An Iowa Nutrient Research Center-funded study that seeks to quantify beaver dam impacts on water quality, hydrology, and stream morphology (i.e., how dams shape the stream itself) has reached the one-year mark. Although primary goals of the study focus on how dams influence sediment, nitrate, and phosphorus levels in waterways, our time in the field has generated numerous ancillary observations on additional impacts of these unique creatures. Here, we present our “top three surprise beaver dam observations” from year one.
Observation 1: Dams are solid, not porous filters
Many folks refer to these structures as filters, but instead they interact with streams much like human-constructed dams. Dams have minimal porosity and cross sections (Photo 1) reveals an intricate, and not random, matrix of sediment, grass, logs, and other debris (even traffic cones). Rocks as large as 6” across are shuttled to the dam top anchoring the sediment that is packed atop the dam each night. Dams maintain impressive quantities of water, even during drought conditions (Photo 2). As non-pool reaches dried out in summer 2021, the majority of study dams were able to maintain pools all summer. A dam that is 3-5’ tall may have a pool as deep as 7-9’ thanks to the persistent efforts of the pool inhabitants. This storage represents critical refugia for aquatic biota during drought, and not to mention the wood ducks, herons, and other birds that we observed in pools during this low-flow period. In addition, pools allow for maintenance of riparian (streamside) groundwater levels – benefiting critical streambank vegetation.
Observation 2: Stream channel shape influences beaver activity and impact
Beavers in channelized reaches face a number of challenges. Incision (e.g., steep streambanks) means less stream-floodplain connectivity and greater streamflow energy retention in the channel, driving frequent dam breaches and rebuilds. Beavers are cumbersome and vulnerable on land, thus less frequent floodplain inundation means less distance they are comfortable traveling for food. Because of this, beaver dams in channelized stream reaches exhibit feeding pressure confined to a concentrated area, quickly exhausting the woody vegetation. In a scenario with a wider, readily-accessible floodplain (Photo 3), with less incision, beaver will construct lateral canals to access preferred woody species, thus dispersing their impact on the riparian corridor more broadly. A primary dam is constructed on an existing foundational riffle structure, or other stable point, especially when sufficient building materials are in proximity. As building materials (and by proxy, beaver-expended calories) are exhausted near the primary dam, satellite dams will be constructed to provide for additional resource access.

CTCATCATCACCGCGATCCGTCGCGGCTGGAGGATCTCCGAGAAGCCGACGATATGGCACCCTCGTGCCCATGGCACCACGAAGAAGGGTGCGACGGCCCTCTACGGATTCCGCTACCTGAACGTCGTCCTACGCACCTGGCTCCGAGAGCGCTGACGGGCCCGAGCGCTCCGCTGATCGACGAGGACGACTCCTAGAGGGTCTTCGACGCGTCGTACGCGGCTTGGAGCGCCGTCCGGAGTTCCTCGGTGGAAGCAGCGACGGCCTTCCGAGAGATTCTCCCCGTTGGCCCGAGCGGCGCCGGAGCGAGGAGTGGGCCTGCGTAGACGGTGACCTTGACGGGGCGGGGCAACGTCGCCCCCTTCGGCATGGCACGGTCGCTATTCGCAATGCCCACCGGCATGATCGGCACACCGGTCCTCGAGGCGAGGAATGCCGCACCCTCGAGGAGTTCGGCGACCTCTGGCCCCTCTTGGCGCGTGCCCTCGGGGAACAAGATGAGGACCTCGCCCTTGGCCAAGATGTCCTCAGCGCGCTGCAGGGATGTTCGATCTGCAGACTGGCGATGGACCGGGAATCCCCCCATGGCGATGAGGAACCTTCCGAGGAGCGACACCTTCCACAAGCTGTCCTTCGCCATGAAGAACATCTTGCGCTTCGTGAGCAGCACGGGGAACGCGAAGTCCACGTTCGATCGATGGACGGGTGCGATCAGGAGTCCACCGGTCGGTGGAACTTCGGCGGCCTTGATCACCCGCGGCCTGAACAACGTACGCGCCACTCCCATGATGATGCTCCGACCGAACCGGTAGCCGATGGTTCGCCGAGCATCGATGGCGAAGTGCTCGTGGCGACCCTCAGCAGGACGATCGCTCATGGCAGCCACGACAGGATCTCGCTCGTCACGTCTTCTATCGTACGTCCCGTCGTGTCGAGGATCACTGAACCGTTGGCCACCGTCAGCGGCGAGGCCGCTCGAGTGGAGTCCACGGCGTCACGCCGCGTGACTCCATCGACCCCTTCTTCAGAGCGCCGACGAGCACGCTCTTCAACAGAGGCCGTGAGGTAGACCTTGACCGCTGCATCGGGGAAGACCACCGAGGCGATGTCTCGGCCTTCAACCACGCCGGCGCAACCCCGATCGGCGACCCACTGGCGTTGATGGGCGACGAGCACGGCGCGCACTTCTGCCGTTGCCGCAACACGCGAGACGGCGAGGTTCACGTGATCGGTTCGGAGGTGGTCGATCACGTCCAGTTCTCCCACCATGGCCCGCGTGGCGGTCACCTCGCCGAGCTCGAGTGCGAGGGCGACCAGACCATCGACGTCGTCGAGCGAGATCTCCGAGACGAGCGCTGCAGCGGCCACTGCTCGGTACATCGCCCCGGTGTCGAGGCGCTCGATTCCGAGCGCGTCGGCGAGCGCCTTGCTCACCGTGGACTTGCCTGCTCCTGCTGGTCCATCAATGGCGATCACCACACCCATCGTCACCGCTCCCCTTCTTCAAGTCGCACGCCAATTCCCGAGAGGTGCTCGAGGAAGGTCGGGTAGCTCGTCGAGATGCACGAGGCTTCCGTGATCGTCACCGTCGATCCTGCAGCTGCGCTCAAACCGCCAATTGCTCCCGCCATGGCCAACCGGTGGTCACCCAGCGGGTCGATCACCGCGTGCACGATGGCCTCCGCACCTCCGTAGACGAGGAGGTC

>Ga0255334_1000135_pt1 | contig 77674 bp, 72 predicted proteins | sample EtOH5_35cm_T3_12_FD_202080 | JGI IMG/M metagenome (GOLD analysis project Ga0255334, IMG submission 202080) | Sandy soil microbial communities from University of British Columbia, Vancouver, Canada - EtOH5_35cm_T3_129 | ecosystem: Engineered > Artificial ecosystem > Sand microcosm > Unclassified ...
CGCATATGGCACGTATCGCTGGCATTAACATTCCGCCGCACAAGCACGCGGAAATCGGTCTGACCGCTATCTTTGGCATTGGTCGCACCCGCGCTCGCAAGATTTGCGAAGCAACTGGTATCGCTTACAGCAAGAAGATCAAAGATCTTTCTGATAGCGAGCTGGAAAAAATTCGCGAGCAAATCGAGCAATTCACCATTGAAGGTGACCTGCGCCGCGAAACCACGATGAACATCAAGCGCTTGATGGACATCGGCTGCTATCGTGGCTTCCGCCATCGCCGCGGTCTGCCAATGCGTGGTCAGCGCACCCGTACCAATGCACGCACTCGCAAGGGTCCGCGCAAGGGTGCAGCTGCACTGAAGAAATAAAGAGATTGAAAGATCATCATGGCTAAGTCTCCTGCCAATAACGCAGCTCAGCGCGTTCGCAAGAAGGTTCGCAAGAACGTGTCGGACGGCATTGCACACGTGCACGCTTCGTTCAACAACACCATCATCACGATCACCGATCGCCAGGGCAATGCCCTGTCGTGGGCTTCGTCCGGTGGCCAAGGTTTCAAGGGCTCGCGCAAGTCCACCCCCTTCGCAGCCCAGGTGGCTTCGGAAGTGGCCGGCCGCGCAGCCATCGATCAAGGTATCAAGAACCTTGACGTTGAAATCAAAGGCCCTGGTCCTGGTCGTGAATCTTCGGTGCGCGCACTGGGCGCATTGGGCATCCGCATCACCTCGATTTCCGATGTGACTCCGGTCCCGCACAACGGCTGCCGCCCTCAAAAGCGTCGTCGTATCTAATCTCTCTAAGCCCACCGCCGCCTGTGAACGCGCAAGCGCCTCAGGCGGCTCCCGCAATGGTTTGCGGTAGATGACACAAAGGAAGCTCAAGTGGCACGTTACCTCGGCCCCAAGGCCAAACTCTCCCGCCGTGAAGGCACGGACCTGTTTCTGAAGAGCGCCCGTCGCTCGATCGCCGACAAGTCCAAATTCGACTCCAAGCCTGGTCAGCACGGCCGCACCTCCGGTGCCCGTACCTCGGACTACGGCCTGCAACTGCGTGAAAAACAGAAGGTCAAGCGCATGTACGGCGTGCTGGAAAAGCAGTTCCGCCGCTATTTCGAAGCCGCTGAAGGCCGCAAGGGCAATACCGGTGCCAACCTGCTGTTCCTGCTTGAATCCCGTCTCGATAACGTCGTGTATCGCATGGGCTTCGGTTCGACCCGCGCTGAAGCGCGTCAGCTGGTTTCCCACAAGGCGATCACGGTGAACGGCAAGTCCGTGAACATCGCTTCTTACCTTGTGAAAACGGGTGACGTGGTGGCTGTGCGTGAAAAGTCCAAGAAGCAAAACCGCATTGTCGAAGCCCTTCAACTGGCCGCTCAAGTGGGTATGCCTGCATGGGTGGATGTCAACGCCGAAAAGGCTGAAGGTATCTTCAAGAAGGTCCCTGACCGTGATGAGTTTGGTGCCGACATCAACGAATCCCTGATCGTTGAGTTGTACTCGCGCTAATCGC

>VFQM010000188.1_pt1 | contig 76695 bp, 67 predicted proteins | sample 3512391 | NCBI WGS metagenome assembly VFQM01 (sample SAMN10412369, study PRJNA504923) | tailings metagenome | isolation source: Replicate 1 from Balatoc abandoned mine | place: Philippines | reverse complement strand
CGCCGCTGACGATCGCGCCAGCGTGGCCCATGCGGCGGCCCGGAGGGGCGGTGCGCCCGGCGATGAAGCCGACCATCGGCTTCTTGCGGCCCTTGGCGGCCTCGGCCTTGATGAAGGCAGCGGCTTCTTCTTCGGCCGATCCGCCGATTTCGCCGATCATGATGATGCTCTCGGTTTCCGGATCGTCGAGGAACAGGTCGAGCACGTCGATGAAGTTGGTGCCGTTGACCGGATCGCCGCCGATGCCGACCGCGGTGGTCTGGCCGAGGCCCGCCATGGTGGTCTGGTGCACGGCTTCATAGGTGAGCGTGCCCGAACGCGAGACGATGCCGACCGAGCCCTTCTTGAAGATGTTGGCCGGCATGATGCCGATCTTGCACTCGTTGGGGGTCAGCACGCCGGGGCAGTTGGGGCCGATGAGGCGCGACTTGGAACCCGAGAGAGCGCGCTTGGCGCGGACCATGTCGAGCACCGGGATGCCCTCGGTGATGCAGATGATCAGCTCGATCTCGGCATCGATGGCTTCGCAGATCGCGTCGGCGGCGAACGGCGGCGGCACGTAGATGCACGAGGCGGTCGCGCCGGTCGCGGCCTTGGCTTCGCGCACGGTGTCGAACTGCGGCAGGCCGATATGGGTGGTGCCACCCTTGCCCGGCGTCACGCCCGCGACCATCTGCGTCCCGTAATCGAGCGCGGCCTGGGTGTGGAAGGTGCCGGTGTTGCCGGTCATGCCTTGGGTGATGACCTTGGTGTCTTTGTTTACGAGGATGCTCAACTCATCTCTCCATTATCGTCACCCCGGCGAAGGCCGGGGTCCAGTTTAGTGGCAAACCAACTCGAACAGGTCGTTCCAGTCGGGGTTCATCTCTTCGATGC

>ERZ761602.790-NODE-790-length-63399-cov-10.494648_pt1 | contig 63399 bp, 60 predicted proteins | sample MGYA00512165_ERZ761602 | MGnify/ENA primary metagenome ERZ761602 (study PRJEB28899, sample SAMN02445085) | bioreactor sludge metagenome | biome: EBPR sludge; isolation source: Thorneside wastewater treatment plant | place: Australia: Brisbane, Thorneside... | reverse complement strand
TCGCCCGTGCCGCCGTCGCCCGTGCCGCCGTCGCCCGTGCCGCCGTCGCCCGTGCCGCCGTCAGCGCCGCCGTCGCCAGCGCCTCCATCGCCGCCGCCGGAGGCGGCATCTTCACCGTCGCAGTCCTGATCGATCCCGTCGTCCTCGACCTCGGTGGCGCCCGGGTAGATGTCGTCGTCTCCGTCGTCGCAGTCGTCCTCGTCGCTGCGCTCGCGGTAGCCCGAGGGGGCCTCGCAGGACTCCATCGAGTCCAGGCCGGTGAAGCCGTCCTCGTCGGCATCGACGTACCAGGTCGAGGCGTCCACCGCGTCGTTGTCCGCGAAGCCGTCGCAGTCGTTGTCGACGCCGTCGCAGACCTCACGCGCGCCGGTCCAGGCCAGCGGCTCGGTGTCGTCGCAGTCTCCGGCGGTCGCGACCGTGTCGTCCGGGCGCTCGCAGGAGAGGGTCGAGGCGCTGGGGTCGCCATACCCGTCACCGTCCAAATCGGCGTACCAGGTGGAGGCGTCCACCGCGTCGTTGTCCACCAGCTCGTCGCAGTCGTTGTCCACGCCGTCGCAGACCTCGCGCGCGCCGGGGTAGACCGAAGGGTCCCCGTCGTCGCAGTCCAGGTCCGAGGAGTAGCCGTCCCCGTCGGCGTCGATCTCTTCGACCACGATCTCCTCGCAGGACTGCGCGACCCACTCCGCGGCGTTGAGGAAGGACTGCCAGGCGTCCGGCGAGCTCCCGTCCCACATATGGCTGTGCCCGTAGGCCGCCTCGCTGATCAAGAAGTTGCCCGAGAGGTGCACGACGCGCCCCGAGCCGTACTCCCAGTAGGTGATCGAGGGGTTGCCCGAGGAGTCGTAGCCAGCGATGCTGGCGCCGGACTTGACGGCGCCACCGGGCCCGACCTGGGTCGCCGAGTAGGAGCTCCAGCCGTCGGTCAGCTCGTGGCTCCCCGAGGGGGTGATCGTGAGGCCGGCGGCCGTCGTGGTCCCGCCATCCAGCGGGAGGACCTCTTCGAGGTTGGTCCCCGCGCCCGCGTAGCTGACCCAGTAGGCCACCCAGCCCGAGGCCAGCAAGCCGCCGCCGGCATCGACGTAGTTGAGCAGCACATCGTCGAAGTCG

Observation 3: Riparian tree felling patterns are somewhat predictable, somewhat random
Beavers eat wood. Well, technically, they strip the outer and inner bark (including the phloem and cambium), and leave the heartwood (dead xylem, the true definition of wood) alone. Regardless, their tree felling activity can impact intentional riparian conservation efforts aimed at nutrient loss reduction (Photo 4). We are often asked which woody species beavers prefer to feed on, and which they prefer to avoid. A gradient of tree preference is present in the literature, but we’ve observed that distance from the channel often outweighs species preference. As vulnerability to predation may increase with distance from water, we’ve observed lower-palatable species close to banks (even cedar) sampled before they hit more desirable species at greater distances.
At this point, these observations are simply that – observations. Although fascinating sidebars to the overall project goals, each piece provides important clues as we begin to analyze water quality and hydrology data, and work to develop in-stream and riparian management guidance. One of the benefits of studying a dynamic and impactful creature!
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